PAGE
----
Cong. Mark Schauer just doesn't get it. He told his audience last Saturday that the programs would start running through the school systems first and quickly because they already have their systems in place and the stimulus money will just piggy back on already existing plans.
Not so, says a superintendent of a small school district in mid-Michigan. He has listed some of his concerns in a letter to his Congressman, Dave Camp, and shares them with us.
1. The money is being allocated to schools through No Child Left Behind, NCLB or Title One (approximately 40%)
2. The state of Michigan is having significant problems with allocating current federal Title One money.
a. Many districts have not been able to access any Title One money for the current school year to date
b. Our district is only able to access 40% of our funds
c. The State Ed Dept has been downsized to the point they can't keep up with the demands of their jobs
Question: how are they going to oversee more funding?
3. Title One has strict guidelines on "supplement not supplant." The money, unless given with different guidelines, will not preserve current jobs. Currently I am looking at a layoff of 5-7 teachers due to the state budget crisis. The strict guidelines in Title I prevent me from "supplanting" to prevent a layoff. I will end up laying off needed classroom teachers and then hurrying to spend $100,000 of Title I stimulus money with little hope of spending it on a sustainable program.
4. As stated the 2008-2009 Title I funding that should have been flowing to districts was to be accessible as early as July but no later than September still is tied up in state bureaucracy. How can it be logically expected that the money might flow quickly and stimulate the economy in the near term?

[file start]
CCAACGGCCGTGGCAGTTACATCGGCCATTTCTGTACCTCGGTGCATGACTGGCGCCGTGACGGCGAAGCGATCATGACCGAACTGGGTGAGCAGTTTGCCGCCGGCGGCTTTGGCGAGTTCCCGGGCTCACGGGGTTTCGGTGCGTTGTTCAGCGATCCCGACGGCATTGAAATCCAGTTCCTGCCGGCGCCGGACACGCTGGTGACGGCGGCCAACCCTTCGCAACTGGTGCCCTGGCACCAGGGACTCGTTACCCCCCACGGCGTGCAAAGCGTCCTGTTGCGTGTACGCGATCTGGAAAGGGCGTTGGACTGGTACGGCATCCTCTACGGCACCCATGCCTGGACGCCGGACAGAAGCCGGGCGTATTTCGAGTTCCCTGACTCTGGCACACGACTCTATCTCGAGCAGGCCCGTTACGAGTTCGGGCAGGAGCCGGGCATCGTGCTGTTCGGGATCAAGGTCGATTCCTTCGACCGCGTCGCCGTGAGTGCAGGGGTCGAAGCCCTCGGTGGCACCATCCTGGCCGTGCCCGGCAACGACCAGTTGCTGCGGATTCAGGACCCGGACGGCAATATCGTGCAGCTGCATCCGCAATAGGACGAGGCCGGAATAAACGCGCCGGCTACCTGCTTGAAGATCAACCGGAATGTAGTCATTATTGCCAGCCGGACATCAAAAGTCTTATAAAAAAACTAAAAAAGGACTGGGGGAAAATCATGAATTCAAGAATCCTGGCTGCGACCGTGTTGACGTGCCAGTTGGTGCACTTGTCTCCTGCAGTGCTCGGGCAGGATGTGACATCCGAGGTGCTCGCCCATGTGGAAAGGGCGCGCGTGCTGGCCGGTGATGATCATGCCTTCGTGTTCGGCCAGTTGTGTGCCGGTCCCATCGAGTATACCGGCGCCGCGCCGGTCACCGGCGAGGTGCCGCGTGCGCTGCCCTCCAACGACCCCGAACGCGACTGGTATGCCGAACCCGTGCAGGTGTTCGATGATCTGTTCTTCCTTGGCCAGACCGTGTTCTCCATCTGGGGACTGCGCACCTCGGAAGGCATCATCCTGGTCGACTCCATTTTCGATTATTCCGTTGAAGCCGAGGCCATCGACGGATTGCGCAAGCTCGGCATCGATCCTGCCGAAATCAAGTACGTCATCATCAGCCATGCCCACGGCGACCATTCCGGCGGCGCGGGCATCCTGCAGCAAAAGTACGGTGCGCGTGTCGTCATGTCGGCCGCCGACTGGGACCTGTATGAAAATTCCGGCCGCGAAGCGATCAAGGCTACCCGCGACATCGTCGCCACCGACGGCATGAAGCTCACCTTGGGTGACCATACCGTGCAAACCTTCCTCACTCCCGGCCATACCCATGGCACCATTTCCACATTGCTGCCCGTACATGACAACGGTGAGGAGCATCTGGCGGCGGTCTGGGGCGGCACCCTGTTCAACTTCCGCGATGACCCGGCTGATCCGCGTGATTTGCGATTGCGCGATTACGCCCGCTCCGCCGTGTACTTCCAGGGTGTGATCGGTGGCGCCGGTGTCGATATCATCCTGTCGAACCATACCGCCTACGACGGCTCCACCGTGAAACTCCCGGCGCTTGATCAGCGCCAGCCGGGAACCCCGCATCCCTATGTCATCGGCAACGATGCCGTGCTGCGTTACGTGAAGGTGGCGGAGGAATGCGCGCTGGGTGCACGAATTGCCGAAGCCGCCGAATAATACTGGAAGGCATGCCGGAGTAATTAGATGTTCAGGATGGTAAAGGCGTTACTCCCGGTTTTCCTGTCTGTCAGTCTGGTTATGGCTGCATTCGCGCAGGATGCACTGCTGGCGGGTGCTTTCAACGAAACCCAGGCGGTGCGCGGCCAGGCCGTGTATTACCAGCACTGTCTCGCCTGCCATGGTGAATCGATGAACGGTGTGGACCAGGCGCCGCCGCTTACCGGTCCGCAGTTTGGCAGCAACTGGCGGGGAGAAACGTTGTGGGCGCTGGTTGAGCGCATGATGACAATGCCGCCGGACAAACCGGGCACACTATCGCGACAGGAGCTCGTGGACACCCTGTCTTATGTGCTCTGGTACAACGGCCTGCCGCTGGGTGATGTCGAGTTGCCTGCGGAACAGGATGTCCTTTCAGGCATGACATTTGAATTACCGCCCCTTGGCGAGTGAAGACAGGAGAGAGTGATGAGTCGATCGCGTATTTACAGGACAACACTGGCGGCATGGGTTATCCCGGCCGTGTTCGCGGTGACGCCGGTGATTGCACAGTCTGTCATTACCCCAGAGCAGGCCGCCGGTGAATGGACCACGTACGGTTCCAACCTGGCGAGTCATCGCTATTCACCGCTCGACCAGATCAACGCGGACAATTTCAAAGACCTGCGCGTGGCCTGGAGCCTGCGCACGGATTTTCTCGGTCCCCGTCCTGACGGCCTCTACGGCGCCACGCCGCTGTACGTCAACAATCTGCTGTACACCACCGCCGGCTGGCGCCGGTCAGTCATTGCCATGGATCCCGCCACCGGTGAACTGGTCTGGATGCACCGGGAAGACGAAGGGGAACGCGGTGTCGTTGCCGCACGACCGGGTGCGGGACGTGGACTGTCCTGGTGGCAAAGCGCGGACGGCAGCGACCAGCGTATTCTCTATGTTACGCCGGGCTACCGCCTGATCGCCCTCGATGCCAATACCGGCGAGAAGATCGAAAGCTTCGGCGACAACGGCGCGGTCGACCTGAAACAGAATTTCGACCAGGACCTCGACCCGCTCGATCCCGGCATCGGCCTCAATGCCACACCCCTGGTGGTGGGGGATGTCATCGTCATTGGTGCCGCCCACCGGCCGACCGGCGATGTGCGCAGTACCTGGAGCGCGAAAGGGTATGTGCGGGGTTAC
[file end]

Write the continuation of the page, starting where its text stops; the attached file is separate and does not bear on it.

5. The other 60% of the stimulus money to schools is to be distributed through the special education funding system, IDEA. This money also is earmarked and cannot be used to preserve jobs.
6. Special Education has a "maintenance of effort" clause that ties the hands of districts as to how the money is spent. Basically we cannot use this added money to offset costs and prevent layoffs because of the formula used to calculate maintenance of effort.
7. In most districts the IDEA money flows from the state to a regional ISD then to a local district. As you can see--needless bureaucracy.
If the feds are serious about stimulating the economy and either prevent job loss or creat new jobs then these funds need to follow the block grant funding process and remove all the regulation, red tape and bureaucracy.
With the state cutting funding for next year, we can put the money to good use to preserve jobs and improve programs.
That's one guy's opinion, but I figure if I have to choose, I will choose an educator rather than a legislator.